Twitter is making me a More Reflective Teacher

This post was written by @ReTeach10 and was originally published here

Twitter provides constant updates from people thinking about teaching

I have recently started using Twitter on a regular basis. I was not convinced when I first heard about it but then started to read more and more articles about professional communities being created online rather than people merely telling the world exactly what they had eaten for breakfast. The key principle benefit I have found is that whilst I sit here working, there is the constant beep from Twitter updates from people who are doing the same as I am, thinking about teaching. All of a sudden I have found myself sitting in a massive online staffroom with people wanting to share ideas, tools and practical advice on pedagogy and teaching.

I’m given the chance to think about my own teaching and my students’ learning

The benefit is already clear. Even without commenting, just listening to the conversation reminds me of the 101 things a good teacher should do when preparing, teaching or marking for the benefit of students. It is true what they say – enthusiasm is infectious. Even in the run up to the holidays there are still hundreds of ideas being shared which gives that boost to help my teaching. However, never one to be quiet, the possibility of sharing ideas and getting constructive professional feedback is brilliant. The day to day workings of a school can remove a teacher from the meta-teaching which is needed for good teaching. The teacher gets lost in a myriad of work surrounding duties, paperwork, updating databases, minor classroom behaviour management issues. Having the chance to take part in the debates such as #ukedchat puts any teacher back in the meta-teaching debate and therefore gives the teacher that chance to think about their own teaching and student learning.

Having Twitter running in the background is like having another teacher in the room

I am sitting here on the second day of the Christmas holidays marking a set of 30 year 8 history books. One of the topics they have been looking at is the Reformation and the impact on the English Church. The marking I have done is different to what I would usually do simply by having Twitter up and running in front of me. It’s like have another teacher in the room with you.

Twitter is having a positive effect on my marking

Constantly reading really upbeat positive tweets about teaching and student learning has had a positive impact on my marking. Usually I would move through the work and comment on key pieces of work and comment on their presentation and provide some targets at the end of the marking in each book. However, rather than commenting I have this time entirely focused on questioning and getting the students to think about how and why they can improve their work.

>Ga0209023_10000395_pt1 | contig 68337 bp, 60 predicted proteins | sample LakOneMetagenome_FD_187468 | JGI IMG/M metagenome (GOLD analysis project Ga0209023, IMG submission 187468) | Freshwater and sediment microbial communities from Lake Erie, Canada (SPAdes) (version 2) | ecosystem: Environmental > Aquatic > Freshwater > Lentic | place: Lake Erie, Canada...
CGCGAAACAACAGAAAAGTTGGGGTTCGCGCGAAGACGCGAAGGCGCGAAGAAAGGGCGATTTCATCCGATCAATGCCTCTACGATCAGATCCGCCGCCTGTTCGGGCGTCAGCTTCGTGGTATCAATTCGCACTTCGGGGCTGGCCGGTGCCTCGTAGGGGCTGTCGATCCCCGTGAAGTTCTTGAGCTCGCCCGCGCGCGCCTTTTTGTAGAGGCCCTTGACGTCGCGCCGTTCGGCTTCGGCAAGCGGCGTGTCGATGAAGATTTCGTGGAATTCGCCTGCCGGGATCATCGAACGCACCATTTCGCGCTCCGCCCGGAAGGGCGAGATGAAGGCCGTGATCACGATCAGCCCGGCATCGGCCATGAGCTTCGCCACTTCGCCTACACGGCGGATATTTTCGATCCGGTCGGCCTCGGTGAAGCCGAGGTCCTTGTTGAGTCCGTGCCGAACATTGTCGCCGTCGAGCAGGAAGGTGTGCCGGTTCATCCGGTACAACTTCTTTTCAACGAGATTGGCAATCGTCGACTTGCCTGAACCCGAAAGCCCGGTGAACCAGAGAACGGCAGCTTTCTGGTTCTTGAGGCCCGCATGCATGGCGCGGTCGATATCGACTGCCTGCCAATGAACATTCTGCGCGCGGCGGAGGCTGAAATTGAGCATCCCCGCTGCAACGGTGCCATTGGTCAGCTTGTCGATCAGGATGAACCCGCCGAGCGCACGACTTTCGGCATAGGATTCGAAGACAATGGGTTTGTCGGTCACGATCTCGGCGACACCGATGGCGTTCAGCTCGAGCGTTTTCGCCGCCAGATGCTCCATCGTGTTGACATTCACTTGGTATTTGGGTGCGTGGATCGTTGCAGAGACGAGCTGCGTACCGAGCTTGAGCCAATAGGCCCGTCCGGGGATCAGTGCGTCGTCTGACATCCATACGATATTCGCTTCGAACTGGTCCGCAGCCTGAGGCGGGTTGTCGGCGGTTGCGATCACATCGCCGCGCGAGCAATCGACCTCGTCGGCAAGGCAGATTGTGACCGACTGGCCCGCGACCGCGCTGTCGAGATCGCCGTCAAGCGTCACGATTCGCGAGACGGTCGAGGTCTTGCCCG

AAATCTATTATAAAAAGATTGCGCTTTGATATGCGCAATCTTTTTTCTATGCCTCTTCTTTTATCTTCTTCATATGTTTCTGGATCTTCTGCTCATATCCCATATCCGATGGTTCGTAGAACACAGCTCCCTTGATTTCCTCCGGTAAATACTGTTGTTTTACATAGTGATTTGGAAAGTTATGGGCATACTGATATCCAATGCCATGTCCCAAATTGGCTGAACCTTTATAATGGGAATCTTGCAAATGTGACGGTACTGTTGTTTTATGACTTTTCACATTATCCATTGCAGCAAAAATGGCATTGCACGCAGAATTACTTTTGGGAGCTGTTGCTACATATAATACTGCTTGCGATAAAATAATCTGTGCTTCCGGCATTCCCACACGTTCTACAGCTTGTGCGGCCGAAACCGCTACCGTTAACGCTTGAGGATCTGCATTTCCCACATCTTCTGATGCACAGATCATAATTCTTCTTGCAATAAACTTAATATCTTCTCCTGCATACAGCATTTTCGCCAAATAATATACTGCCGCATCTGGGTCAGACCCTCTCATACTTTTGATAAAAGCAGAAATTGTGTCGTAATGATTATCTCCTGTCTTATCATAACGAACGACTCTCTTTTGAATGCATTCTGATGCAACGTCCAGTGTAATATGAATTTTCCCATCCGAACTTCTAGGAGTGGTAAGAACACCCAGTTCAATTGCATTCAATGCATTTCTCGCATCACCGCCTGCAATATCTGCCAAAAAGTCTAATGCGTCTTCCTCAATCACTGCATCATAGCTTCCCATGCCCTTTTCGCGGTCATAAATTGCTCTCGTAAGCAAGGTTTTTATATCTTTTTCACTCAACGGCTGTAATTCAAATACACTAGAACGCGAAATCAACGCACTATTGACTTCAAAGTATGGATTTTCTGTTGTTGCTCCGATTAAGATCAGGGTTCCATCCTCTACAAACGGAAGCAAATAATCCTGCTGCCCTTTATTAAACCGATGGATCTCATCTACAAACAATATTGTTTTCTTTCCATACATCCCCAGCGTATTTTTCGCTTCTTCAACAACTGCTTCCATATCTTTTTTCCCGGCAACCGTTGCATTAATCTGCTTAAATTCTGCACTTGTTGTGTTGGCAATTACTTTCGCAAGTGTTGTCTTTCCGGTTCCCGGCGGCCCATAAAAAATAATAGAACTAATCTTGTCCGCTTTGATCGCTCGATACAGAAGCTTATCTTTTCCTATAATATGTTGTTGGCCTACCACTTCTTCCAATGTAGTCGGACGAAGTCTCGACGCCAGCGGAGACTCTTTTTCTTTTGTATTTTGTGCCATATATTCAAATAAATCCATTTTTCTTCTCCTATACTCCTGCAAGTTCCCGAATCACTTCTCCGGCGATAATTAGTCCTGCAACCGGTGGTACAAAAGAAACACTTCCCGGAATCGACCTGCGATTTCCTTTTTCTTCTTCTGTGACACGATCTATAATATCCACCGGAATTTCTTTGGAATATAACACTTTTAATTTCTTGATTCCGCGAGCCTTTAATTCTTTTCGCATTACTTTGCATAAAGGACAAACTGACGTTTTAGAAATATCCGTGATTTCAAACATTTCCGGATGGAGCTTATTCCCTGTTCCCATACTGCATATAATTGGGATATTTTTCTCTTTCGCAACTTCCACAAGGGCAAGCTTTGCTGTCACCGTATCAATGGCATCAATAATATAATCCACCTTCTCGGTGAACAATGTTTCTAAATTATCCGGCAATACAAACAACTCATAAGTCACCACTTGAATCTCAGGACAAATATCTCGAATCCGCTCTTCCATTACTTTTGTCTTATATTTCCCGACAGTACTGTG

A typical answer to one question set has been: ‘They would have needed to think about the rules from the Church and the Monarchy’.

Initially my feedback would have included:

  • Write in full sentences
  • Careful with handwriting
  • Be specific

Having been reminded about the value of dialogic learning which can be in written as well as spoken form:

  • Does this response have all the information you wanted to say?
  • Where can you develop this answer?
  • Why are specifics really important when writing for an audience?
  • Do YOU understand what you have written here?

I’m thinking again about exactly what I’m teaching and why

The value of learning has also pushed me back into thinking about exactly what I am teaching and why! Rather than writing about the standard of their writing I have been now focused on the HISTORICAL nature of the work they have produced. This has meant that every book marked so far has had historical related comments:

  • How diverse were opinions on the power of the church and monarchy?
  • What caused people to think about these rules?
  • Which do you think had more of an impact – the Church or the Monarchy?
  • Priests had to listen to the Church and the Monarchy. A) Which do you think the priest should listen to? b) Which do you think the priest did listen to? Why do you think there was this difference?

Both Twitter and my marking are making me reflect on how to be more student focused

I am not going to lie – the marking has taking me longer but I certainly feel it is more detailed and, if I give the students a constructive task in the 1st lesson back in which they have to comment on the marking and set their own targets, I feel it will have definitely been a worthwhile task!

It is interesting then how both the marking and Twitter tie together and both provide me with a key review of my teaching and hence student learning. From Twitter there is the constant message of student activity and encouraging the students to learn for themselves. Tweets have pointed me to videos and blogs which have given me ideas of how to make the lessons more student focused. It is interesting then that I mark books and have seen some lessons where I have done all the work and the students have done little. They have had to listen to me talk and then write down ideas I’ve written on the board where I have got into the task they should have done for themselves.

I hope that next term I will find time for preparation, teaching assessment and reflection

Twitter, marking and this blog are all pushing me to become reflective about my teaching. The next step is to become active about my reflection rather than just posting musings! I just hope that I organise my time wisely enough so that even in the middle of term, there will be time for preparation, teaching, assessment and reflection!

Does Twitter make you a more reflective teacher?

Has Twitter encouraged you to improve any of your existing practice?

Can Twitter be more a distraction than a help?

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